Always choose to be better. Give every situation/relationship the best that you can. You won’t regret trying and giving something your all, even if things fall apart in the end.

13. Do whatever makes you feel good about yourself.

Whether it’s buying that expensive dress you saw in the mall or applying makeup on a daily basis, do what makes you happy. If wearing red lipstick makes you feel pretty and confident, then go do that. If people tell you, “I like you better without makeup,” cut them out of your life. No, I’m kidding. You can choose to believe them or not. If you don’t feel comfortable without makeup, then don’t stop yourself just because someone likes you bare-faced. It’s not about them liking you, it’s about you liking you.

14. People grow apart.

Life isn’t consistent. Things change, people change, and you lose people along the way. Don’t feel guilty when you stop being in touch with people you used to be close to. No social construct requires you to stay in touch with everyone you meet.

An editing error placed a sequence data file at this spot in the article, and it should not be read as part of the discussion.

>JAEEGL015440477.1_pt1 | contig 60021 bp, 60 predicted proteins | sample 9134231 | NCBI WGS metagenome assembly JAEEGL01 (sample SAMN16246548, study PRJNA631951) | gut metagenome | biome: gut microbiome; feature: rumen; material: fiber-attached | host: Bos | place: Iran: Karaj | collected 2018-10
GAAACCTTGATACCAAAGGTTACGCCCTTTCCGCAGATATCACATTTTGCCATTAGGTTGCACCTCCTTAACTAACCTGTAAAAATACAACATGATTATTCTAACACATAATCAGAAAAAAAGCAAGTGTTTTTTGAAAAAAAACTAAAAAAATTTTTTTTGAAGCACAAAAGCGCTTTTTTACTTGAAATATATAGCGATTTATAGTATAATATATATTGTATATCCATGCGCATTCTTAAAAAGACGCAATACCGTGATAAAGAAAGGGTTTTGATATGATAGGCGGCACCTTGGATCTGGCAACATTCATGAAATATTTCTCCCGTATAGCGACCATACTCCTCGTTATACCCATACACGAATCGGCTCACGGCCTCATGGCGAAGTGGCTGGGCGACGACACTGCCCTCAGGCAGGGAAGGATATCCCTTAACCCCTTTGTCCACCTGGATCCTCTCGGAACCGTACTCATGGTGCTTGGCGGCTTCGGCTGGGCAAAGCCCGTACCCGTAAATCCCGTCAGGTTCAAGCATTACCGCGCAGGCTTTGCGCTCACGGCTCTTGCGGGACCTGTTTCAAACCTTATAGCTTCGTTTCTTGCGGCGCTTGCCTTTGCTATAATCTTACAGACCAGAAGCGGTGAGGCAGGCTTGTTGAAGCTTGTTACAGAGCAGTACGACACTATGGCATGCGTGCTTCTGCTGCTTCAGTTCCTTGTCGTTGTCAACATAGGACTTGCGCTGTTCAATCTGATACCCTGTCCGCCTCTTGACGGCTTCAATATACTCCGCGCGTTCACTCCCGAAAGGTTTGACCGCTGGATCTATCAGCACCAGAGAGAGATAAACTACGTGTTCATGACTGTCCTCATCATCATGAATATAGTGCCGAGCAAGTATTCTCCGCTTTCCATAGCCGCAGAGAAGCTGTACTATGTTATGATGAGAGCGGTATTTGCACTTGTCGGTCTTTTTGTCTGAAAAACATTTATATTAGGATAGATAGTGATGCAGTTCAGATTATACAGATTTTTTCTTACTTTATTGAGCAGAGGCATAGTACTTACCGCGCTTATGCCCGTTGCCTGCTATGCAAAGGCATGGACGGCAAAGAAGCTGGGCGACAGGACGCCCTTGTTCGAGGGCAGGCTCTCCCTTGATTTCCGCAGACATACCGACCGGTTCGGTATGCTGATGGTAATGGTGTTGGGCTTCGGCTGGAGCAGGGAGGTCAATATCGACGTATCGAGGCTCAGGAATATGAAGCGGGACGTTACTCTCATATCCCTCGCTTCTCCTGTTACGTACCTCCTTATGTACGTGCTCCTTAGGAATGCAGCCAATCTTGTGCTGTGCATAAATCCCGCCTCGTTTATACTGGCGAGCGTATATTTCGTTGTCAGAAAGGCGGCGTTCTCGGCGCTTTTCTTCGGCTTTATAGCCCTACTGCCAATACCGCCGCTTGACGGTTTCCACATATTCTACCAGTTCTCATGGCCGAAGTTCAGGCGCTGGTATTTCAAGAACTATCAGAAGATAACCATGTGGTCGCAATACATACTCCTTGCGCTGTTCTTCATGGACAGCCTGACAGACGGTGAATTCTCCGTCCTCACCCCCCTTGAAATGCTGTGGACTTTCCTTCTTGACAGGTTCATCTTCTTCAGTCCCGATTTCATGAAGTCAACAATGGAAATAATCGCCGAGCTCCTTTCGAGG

15. Cutting ties can be good for your soul.

In relation to growing apart, it’s also okay to cut toxic people out of your life, especially the ones who have wounded you deeply. If you want your wounds to heal, stop picking at your scabs. Cutting ties with the people who hurt you is your gift to yourself. You meet new people and make several friends in a lifetime and you choose who you want to keep in the end.

16. It is okay to not be okay.

Things don’t always go the way you want them to and there’s nothing wrong with that. When you’re at your lowest, it’s okay to watch a sad movie and cry yourself to sleep. You don’t have to fake a smile all the time. Because it’s okay to be honest with yourself. It’s okay to admit that you’re a wreck. Everyone is.

17. Celebrate small victories.

We don’t chance upon grand victories everyday, but there is always something worth celebrating. Pause and celebrate a small victory, even if it’s just clearing your inbox, or finishing your chores for the day, or just making the bed. When we celebrate the little things, we become more grateful for what we have. In turn, we become happier individuals.

Do you have any lessons that you’re taking with you this year? I’d love to learn from you. Please leave a comment below!